The Scottish Fold cat has ears that are partially flattened against its head, though the amount of folding varies from one cat to another. The folded ears give this cat an appearance that is variously described as “owlish,” “teddy bear,” and “pixie.” The ear folding occurs at three to four weeks of age – Scottish Fold kittens are born with straight ears.
The gene that causes the ears to fold is an unfortunate genetic defect of the cartilage that causes these cats to have painful, shortened lives because they are prone to developing severe osteochondrodysplasia. This progressive and debilitating disease has no cure.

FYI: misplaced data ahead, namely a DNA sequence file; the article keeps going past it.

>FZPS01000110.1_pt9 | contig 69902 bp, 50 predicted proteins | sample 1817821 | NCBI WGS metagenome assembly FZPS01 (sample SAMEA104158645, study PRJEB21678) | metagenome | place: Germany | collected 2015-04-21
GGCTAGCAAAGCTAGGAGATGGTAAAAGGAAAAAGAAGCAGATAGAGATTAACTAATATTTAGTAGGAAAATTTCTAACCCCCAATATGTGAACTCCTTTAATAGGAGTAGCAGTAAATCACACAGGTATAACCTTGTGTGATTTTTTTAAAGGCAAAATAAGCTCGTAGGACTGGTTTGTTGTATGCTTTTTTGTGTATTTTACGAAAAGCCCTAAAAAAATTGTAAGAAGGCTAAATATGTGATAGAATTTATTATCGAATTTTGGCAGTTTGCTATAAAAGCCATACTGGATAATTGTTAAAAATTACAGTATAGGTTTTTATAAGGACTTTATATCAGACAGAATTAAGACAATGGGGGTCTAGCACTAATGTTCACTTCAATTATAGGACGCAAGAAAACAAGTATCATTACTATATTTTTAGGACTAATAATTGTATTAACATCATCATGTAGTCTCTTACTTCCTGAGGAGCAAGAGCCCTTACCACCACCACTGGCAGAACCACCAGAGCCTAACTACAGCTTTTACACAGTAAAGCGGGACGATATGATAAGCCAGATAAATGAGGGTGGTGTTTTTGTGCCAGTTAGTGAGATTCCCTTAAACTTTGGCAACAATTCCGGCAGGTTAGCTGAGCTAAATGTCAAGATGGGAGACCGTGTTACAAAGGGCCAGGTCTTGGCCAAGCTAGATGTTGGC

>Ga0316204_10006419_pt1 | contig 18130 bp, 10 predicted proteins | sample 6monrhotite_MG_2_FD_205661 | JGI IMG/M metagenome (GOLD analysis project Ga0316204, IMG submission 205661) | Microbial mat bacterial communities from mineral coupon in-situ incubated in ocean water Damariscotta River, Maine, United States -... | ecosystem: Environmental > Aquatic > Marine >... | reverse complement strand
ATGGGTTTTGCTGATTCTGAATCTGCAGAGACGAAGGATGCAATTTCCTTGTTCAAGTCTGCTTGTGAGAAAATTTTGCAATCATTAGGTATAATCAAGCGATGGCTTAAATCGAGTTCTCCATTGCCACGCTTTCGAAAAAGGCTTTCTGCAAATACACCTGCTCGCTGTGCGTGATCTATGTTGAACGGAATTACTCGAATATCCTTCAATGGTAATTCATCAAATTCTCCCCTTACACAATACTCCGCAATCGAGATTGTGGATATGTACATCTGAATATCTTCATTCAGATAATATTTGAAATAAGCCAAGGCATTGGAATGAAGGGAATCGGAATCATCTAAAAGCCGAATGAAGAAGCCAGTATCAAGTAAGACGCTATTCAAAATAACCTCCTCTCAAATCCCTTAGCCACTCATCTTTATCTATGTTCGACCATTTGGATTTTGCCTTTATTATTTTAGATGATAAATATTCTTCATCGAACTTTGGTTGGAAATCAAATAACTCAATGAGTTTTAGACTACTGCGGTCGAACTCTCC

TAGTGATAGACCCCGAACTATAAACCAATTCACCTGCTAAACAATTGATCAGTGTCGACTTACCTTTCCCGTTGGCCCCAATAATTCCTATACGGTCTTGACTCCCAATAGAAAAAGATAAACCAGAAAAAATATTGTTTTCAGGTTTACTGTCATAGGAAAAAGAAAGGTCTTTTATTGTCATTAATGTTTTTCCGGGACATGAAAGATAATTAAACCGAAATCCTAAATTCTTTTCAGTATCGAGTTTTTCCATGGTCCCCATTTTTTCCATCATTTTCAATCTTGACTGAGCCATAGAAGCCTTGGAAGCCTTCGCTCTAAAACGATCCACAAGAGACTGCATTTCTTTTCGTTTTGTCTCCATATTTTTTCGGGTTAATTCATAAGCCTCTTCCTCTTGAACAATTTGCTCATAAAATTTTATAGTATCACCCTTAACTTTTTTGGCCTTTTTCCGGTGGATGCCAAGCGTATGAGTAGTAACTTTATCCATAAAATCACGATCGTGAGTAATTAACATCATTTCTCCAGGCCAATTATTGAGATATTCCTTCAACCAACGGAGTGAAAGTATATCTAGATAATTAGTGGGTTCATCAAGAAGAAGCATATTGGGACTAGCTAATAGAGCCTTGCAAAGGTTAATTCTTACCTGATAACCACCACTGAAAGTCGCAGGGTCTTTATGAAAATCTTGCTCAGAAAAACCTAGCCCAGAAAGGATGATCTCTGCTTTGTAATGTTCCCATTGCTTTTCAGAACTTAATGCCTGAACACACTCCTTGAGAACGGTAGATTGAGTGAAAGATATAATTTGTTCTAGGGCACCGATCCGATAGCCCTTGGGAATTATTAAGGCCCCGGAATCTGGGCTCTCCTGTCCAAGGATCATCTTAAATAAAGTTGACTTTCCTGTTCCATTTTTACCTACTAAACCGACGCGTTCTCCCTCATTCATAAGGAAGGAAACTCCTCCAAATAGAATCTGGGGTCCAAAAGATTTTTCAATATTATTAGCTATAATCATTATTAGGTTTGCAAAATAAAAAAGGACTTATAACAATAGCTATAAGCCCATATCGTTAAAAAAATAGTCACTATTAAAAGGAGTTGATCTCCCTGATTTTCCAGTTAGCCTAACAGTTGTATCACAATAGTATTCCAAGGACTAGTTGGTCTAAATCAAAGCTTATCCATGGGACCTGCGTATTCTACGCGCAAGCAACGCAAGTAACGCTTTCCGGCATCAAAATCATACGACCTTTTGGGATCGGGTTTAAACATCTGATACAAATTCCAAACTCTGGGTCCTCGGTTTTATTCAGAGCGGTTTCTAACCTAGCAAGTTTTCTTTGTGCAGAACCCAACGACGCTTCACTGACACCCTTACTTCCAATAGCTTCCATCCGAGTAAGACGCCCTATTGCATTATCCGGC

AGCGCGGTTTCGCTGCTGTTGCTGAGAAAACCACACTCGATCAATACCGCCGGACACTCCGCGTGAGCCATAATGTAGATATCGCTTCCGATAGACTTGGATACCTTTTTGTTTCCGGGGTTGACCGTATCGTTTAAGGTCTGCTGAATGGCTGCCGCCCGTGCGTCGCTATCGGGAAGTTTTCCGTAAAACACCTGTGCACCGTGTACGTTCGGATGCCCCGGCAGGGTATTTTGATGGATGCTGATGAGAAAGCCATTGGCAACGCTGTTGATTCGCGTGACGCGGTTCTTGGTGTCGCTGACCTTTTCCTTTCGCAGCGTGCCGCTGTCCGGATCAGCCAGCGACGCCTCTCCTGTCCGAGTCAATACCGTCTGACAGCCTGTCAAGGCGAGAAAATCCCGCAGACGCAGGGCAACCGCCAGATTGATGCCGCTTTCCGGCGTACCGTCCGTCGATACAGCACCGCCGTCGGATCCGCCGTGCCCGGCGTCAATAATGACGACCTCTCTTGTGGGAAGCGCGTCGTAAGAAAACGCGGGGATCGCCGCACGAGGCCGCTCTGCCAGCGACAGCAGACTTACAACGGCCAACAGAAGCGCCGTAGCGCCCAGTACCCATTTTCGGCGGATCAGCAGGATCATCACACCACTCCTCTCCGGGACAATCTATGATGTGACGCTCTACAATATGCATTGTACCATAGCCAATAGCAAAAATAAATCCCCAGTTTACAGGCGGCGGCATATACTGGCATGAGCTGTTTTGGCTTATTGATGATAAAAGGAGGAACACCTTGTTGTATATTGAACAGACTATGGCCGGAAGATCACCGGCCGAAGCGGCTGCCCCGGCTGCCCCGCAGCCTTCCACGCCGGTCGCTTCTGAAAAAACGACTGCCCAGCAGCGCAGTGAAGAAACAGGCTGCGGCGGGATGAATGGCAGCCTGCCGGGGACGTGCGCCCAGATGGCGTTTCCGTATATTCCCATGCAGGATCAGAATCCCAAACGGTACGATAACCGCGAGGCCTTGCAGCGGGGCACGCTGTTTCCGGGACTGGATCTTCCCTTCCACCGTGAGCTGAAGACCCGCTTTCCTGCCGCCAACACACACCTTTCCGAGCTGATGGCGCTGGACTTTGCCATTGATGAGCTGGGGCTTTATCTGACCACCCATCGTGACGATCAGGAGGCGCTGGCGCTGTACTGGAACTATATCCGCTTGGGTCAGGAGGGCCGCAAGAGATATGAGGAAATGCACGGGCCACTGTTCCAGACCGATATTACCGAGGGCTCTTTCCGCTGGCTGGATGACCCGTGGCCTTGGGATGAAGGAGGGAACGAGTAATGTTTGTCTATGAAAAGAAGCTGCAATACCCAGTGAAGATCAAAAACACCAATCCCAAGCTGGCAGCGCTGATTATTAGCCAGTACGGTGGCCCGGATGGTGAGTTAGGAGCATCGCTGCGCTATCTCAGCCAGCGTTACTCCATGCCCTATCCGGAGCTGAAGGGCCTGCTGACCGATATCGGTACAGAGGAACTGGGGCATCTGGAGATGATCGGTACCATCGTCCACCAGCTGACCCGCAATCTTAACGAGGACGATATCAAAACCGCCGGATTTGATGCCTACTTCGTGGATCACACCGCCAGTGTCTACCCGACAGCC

The Governing Council of the Cat Fancy (GCCF) stopped registering Scottish Folds in the 1970s due to health concerns, and many believe that Scottish Fold breeding should be banned.
Scottish Fold kittens became popular in recent years after celebrities started showing off their pet Scottish Folds online. However, given the medical problems associated with folded ears, we recommend against breeding or buying these cats.
- Angell, Kitty, Cat Fanciers’ Association. (17 June 2008). “Breed Profile: Scottish Fold.”CFAinc.com.
- Brocklehurst, S. (2017, April 27). Should Scottish Fold Cats Be Banned? BBC.com.